June Steenkamp says work with domestic abuse prevention networks will create a legacy in honour of her daughter Reeva.
Reeva was 29 when she was killed by her boyfriend, South African olympian Oscar Pistorius on Valentine's Day, 2013.
June Steenkamp sat silently through Pistorius' trial last year for the killing, and has since written a book entitled Reeva: A Mother's Story.
She was called "stone-faced" by the press, for showing no emotion as evidence was delivered of her daughter's slaying.
Now, Mrs Steenkamp hopes sharing what her daughter went through will help other women speak up, or ask questions of their friends and family to try to prevent domestic violence.
"I hope to save some young women and their children, that's the plan. Like I said, we can't just not get involved, it's something that I have to do now."
She is the guest speaker at the 25th anniversary dinner for Shine, the country's largest domestic violence prevention charity.
She said the "shocking" statistics around domestic violence in New Zealand - police receive a phone call every six minutes from a domestic violence incident - need to spur people to action.
"I think that we all have to take stock of our involvement in this thing. It's not going to go away, its escalating all over the world," Mrs Steenkamp said.
She is also in Auckland to learn from Shine, who have been operating at the coal-face for 25 years, and take the knowledge back home to South Africa.
Her message to young women: "If you realise you're getting in too deep, and it's the wrong person and they're abusive and controlling, you must try to get away."
Mrs Steenkamp said the stone-faced exterior during the trial was a "coping mechanism" and she would go home after sitting in court and break down.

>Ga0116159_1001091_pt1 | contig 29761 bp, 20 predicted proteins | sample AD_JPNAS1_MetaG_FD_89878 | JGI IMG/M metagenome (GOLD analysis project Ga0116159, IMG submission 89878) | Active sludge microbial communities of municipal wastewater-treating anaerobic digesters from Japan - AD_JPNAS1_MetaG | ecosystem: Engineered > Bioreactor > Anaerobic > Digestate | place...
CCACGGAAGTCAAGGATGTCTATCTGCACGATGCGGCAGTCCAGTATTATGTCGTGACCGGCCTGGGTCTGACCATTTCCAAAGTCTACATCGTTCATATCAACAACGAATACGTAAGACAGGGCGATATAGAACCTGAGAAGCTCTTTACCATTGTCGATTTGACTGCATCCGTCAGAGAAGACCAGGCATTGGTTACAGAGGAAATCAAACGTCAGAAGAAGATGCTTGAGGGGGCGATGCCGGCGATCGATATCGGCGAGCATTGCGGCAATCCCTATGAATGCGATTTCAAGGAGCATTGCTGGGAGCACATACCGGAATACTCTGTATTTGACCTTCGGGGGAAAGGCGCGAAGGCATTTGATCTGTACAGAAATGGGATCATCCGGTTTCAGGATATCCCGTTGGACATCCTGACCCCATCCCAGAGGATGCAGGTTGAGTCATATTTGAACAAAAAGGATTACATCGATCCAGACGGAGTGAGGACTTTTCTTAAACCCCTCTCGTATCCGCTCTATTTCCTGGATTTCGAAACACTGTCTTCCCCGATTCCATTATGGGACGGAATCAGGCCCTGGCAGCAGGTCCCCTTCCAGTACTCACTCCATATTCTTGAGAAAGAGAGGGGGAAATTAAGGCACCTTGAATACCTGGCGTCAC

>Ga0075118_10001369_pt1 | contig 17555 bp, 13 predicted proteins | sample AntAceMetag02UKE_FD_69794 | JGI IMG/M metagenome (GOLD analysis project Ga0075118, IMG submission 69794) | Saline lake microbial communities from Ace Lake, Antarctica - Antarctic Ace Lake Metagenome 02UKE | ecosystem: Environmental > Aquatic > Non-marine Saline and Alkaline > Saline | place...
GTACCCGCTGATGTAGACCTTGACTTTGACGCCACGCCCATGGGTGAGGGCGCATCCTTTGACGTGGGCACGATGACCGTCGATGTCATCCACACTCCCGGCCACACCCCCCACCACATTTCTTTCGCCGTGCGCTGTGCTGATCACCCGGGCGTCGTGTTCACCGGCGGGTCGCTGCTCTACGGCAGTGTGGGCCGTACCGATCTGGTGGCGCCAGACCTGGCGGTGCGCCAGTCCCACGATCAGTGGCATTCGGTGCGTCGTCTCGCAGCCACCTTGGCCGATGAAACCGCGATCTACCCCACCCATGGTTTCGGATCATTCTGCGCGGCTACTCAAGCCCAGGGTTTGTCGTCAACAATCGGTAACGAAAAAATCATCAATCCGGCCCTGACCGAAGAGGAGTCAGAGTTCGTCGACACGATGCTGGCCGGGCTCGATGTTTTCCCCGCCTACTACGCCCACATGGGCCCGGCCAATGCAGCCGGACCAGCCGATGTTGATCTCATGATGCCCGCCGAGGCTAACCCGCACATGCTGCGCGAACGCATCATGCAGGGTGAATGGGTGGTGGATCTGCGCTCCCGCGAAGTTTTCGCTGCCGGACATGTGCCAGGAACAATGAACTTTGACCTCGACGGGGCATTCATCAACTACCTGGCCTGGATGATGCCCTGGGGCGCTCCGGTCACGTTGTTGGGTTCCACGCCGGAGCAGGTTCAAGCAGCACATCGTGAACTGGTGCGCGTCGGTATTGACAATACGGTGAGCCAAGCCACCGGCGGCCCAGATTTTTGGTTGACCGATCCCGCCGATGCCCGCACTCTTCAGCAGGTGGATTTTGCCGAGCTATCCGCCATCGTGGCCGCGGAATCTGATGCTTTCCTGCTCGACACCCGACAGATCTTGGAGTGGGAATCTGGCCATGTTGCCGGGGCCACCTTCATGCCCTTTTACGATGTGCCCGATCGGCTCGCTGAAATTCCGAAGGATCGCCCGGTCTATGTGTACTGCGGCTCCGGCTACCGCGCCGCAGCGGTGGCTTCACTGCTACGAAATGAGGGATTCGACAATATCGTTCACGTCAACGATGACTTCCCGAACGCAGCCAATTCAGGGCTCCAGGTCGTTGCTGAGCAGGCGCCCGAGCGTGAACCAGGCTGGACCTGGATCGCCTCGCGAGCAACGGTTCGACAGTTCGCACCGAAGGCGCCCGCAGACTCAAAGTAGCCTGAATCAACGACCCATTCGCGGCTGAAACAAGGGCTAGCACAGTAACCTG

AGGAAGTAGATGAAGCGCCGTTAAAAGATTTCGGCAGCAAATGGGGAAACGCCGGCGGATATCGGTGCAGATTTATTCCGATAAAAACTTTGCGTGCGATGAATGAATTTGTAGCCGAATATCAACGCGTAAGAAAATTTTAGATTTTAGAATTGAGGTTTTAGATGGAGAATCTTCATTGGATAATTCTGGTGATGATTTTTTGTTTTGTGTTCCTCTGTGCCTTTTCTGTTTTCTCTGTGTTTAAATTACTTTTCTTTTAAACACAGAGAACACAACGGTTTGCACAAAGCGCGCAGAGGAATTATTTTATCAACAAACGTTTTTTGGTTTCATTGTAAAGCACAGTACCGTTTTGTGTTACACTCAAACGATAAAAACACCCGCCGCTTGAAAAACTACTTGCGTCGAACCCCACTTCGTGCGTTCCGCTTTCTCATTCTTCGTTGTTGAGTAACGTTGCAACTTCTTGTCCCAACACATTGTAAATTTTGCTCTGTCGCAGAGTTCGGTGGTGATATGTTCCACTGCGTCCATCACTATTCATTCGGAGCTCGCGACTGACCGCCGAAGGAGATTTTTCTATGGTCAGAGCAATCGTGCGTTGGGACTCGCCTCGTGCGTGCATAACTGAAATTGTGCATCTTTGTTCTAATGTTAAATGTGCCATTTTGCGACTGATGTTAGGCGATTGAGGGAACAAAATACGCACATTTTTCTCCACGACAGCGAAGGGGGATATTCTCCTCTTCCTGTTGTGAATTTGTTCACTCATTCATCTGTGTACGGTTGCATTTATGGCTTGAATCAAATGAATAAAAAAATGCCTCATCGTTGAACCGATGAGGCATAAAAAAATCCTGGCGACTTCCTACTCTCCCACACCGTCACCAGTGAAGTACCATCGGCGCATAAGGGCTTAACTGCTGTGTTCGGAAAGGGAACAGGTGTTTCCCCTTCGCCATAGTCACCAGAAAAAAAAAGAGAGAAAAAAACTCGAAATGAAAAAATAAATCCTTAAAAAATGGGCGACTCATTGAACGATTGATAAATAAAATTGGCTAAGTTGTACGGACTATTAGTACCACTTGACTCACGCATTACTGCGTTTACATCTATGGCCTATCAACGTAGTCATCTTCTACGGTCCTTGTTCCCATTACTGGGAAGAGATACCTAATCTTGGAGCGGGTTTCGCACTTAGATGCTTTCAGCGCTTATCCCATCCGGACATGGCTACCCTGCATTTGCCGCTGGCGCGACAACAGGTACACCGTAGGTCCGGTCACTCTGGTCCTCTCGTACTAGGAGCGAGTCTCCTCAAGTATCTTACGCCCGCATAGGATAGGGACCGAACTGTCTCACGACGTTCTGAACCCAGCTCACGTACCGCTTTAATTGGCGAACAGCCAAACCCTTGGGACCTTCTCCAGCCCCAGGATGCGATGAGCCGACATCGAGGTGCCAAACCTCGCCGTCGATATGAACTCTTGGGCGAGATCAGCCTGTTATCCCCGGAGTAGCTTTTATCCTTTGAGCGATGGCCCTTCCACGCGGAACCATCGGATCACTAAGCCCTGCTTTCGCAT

"I felt so vulnerable in front of people," she said.
Mrs Steenkamp has never accepted Pistorius' version of events, and believes Reeva was leaving him that night when he fired four bullets through a bathroom door.
He told the court he believed an intruder had climbed in to his apartment and was locked in the toilet.
Instead, it was Reeva on the other side of the door. She was shot and fatally wounded.
Mrs Steenkamp said she remembers receiving the news of Reeva's death.
"I couldn't believe that she was killed in that horrendous way. It was barbaric. It was so avoidable.
"I know she was leaving that night, that's my belief, that she was leaving that night and she never made it out of that house."
She was very close to her "nurturing" daughter, who had told her mother she was worried because the couple were fighting a lot.
"In a new relationship you don't fight," she said.
"He was trying to control her, and I think that's a warning sign for any mother whose daughter's going through that sort of thing."
Mrs Steenkamp said Reeva's legacy will be the work she can do to prevent domestic violence.
"I think just to speak about it ... everyone knows who I am and what I've been through ... It will hopefully make an impact," she said.
"We're not living in the Dark Ages, we can speak about these things now."
The prosecution in the case has been granted leave to appeal the judge's decision at the Supreme Court of South Africa and seek a murder conviction.
Mrs Steenkamp won't be back in court to see whether the appeal is successful, and has detached herself from the legal proceedings.
"It's got nothing to do with me, it's the law."
Mrs Steenkamp will be speaking at the fundraising dinner, The Light at the End of the Tunnel, on Saturday night at the Heritage Hotel in Auckland.
How to get help
If you or someone you know is affected by domestic abuse call Shine's national helpline on 0508 744 633 (9am to 11pm, 7 days a week) or visit the website.